Saee Koranne-Khandekar, in her book 'Crumbs! Bread Stories and Recipes for the Indian Kitchen', recounts her experience of stepping into old-world Irani cafes and sampling some delectable essentials.
Saee Koranne-Khandekar, in her book Crumbs! Bread Stories and Recipes for the Indian Kitchen, recounts her experience of stepping into old-world Irani cafes and sampling some delectable essentials.
Bread, a staple in nearly every home around the world, the mainstay of every meal, has a distinct connect with womenfolk.
In India, talented, imaginative homemakers across the length and breadth of the country have come up with their very own versions of leavened and unleavened bread, perfected over centuries.
In this excerpt from Crumbs! Bread Stories and Recipes for the Indian Kitchen, published by Hachette India, Saee Koranne-Khandekar recounts her experience of stepping into an old-world Irani bakery and sampling some delectable essentials like bun-maska, khaari, laadi pao and akuri:
I must have been just in high school when Amma took me to my first ‘Irani hotel’.
Tucked away in a lane diagonally opposite the iconic Metro cinema, up a flight of high steps that you climbed by holding onto a thick, old rope – knotted to serve as grips – hanging down from the entrance, was the dark, din-filled Kyani Bakery. We were in the neighbourhood for sundry errands, ranging from having my brother’s guitar restrung at Furtado’s to meeting my grandfather’s chartered accountant, but had arrived too early for both. As for shopping, it would have to be postponed until a few hours later, when the stores in South Mumbai finally opened for business.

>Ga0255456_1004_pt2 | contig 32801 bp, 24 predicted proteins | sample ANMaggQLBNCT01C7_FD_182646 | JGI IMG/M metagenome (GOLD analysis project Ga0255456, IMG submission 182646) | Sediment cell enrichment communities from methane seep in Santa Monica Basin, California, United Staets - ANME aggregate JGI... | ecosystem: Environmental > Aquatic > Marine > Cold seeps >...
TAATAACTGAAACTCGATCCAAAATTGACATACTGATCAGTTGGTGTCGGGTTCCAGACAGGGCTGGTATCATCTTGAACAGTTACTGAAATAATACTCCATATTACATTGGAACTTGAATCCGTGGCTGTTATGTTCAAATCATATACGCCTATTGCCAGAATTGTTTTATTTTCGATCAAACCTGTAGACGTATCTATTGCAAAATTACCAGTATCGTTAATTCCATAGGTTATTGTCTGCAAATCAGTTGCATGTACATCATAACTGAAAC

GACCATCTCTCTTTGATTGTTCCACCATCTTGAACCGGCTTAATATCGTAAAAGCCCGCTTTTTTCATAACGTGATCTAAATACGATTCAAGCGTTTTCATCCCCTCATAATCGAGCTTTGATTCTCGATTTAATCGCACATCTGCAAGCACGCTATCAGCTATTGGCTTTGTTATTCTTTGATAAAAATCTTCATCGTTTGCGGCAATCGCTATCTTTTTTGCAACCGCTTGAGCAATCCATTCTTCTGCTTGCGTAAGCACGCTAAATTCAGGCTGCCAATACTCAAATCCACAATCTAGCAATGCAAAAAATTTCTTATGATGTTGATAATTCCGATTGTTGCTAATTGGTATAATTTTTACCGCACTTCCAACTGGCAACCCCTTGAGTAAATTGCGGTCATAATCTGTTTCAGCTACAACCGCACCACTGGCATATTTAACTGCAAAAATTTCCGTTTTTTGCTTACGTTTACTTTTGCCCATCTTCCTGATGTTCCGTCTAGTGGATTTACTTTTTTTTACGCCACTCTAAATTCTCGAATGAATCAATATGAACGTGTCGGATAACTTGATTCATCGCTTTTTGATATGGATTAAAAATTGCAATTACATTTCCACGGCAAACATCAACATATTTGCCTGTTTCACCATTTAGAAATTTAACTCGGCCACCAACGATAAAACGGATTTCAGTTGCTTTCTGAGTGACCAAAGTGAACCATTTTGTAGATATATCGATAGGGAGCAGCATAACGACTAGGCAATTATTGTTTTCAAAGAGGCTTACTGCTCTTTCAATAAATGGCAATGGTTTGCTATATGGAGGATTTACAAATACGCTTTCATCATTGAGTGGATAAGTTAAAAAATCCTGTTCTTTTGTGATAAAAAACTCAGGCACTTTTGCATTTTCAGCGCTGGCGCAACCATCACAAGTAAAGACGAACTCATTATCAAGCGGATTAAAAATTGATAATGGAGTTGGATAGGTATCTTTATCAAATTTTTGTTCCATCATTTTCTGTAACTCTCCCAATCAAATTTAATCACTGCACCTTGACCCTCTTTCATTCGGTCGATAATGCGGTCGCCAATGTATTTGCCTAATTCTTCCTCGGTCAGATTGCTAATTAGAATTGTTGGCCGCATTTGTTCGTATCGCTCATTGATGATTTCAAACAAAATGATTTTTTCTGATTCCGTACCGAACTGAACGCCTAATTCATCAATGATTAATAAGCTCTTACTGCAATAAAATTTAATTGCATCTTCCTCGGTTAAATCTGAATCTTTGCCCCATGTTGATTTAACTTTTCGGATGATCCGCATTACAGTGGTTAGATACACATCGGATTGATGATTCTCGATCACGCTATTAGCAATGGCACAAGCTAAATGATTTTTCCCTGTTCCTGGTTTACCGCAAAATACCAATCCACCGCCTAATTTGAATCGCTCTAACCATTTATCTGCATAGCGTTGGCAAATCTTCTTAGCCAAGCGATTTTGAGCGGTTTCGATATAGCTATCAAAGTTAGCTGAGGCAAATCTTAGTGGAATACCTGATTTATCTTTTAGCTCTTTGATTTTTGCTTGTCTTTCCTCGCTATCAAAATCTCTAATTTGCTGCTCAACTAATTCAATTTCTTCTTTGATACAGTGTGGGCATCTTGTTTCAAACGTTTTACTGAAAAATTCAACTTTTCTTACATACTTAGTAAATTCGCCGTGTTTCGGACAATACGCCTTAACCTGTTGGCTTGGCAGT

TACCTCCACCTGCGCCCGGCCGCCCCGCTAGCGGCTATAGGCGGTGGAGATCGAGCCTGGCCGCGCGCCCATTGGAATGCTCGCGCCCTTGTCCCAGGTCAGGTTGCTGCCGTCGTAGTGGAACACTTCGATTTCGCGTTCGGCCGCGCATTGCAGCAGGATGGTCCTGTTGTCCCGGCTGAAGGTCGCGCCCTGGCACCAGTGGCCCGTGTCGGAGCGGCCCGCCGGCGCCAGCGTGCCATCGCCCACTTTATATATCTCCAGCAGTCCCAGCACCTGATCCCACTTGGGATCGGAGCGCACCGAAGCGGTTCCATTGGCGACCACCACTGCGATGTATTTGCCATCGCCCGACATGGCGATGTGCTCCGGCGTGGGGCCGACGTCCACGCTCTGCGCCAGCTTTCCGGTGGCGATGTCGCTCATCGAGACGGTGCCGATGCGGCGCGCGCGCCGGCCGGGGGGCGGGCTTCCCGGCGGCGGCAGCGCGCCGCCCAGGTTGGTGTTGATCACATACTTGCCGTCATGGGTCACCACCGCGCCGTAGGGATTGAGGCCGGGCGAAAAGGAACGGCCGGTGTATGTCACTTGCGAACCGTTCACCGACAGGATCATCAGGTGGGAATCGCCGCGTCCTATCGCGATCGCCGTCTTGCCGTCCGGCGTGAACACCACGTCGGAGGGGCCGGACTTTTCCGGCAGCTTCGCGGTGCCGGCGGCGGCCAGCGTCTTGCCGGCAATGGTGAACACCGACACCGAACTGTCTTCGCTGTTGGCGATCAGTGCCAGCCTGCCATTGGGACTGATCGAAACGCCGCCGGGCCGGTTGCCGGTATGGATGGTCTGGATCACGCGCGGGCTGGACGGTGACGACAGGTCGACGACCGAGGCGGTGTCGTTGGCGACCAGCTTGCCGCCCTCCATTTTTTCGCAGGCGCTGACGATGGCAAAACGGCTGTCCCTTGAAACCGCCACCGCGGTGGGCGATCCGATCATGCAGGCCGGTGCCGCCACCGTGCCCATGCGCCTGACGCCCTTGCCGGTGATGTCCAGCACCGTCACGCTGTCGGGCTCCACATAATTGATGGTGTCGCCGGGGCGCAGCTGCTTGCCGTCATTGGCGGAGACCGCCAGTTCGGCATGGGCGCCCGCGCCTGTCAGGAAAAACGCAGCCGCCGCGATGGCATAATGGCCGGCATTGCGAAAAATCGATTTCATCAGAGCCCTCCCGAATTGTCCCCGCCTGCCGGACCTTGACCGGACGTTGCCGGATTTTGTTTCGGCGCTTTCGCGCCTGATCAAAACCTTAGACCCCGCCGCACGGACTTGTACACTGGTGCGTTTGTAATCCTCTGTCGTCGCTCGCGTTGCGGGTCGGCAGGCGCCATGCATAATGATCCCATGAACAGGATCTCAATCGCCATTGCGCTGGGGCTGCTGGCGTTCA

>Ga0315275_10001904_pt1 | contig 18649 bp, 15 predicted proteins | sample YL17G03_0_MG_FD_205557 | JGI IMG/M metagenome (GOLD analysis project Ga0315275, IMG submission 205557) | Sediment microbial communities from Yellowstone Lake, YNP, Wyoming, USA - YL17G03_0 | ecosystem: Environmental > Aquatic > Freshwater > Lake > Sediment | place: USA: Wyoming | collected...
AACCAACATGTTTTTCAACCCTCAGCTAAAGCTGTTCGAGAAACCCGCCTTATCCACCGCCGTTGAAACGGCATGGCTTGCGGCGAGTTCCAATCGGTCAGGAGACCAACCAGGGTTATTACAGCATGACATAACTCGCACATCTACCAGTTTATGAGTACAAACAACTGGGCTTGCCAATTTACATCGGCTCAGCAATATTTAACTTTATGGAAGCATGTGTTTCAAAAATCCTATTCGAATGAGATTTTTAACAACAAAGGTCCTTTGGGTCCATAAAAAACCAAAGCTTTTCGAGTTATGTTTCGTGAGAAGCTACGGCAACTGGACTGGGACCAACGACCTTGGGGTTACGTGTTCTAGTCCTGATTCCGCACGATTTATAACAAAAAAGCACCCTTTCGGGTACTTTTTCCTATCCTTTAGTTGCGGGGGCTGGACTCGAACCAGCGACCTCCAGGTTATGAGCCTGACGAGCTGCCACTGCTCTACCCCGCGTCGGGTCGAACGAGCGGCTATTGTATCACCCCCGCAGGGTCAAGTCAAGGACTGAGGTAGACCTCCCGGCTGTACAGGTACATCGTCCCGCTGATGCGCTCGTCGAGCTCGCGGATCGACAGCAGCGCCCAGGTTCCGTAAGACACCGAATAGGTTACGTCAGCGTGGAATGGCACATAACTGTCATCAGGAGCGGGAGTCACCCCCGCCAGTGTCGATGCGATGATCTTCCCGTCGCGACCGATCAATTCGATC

So we stepped into Kyani to kill time and I sensed Amma drifting into a long-forgotten era.
We quickly ordered the Irani restaurant staples – eggs, bun maska and chai. In the background, bent old Parsi ladies, clad in their floral print frocks that were gathered at their tiny waists, made their way to the counter with great effort to buy their daily supply of bread, after having paid a solitary visit to the fire temple just down the road. A more enthusiastic bunch of early risers in tracksuits and trainers, who had pushed two tables together, roared with laughter over post-morning-walk jokes of an inappropriate kind. …
Our breakfast arrived in what seemed like no time and was plonked down on the dark, aged wooden table, covered with the quintessential red-and-white checked tablecloth over which a protective sheet of glass had been laid. A much-photocopied menu had been inserted under the glass. The silence of contentment that hung over us was palpable as we ate our slightly overdone akuri with fresh, soft pao, slathered with Amul butter. Neither of us was a regular chai drinker, but Amma and I enjoyed the sweet, strong, milky, yet slightly bitter, tea with the elation of indulging in a forbidden act. While paying the paltry sum scrawled on the bill, we picked up mawa cake and a stock of khaari biscuits; Kyani cut theirs into rounds, so when they baked, they looked like springs that you dunked in your hot beverage. So smitten was I by the understated, yet strangely comforting, ambience of the place that I have no memory of the rest of the day.
While my parents insist that Irani cafés these days are nowhere near what they used to be when they were in school or college, I could sense why the cafés had been so popular.
It could have been any other café – Yazdani, Military or Merwan in another part of the city or even Dorabjee’s in Pune. Standard operating procedures, starting from a frowning cashier-owner and the chalkboards announcing the day’s offers and prohibiting specified activities – ‘No sitting long’, ‘No combing’, ‘No gambling’ – to the reassuring aromas of baking wafting in from the kitchen, are the same in all Irani bakeries and share the trademark of calculated welcome. …